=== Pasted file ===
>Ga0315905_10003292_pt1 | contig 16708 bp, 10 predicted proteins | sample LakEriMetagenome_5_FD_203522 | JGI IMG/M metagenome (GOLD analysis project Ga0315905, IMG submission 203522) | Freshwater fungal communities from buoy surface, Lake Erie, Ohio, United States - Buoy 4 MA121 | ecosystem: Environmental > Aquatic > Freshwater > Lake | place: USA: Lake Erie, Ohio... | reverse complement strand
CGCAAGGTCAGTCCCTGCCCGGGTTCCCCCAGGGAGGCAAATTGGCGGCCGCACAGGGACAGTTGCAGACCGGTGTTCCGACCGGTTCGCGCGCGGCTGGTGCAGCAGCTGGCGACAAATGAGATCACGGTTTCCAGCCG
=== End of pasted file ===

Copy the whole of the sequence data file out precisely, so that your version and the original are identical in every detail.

>Ga0315905_10003292_pt1 | contig 16708 bp, 10 predicted proteins | sample LakEriMetagenome_5_FD_203522 | JGI IMG/M metagenome (GOLD analysis project Ga0315905, IMG submission 203522) | Freshwater fungal communities from buoy surface, Lake Erie, Ohio, United States - Buoy 4 MA121 | ecosystem: Environmental > Aquatic > Freshwater > Lake | place: USA: Lake Erie, Ohio... | reverse complement strand
CGCAAGGTCAGTCCCTGCCCGGGTTCCCCCAGGGAGGCAAATTGGCGGCCGCACAGGGACAGTTGCAGACCGGTGTTCCGACCGGTTCGCGCGCGGCTGGTGCAGCAGCTGGCGACAAATGAGATCACGGTTTCCAGCCG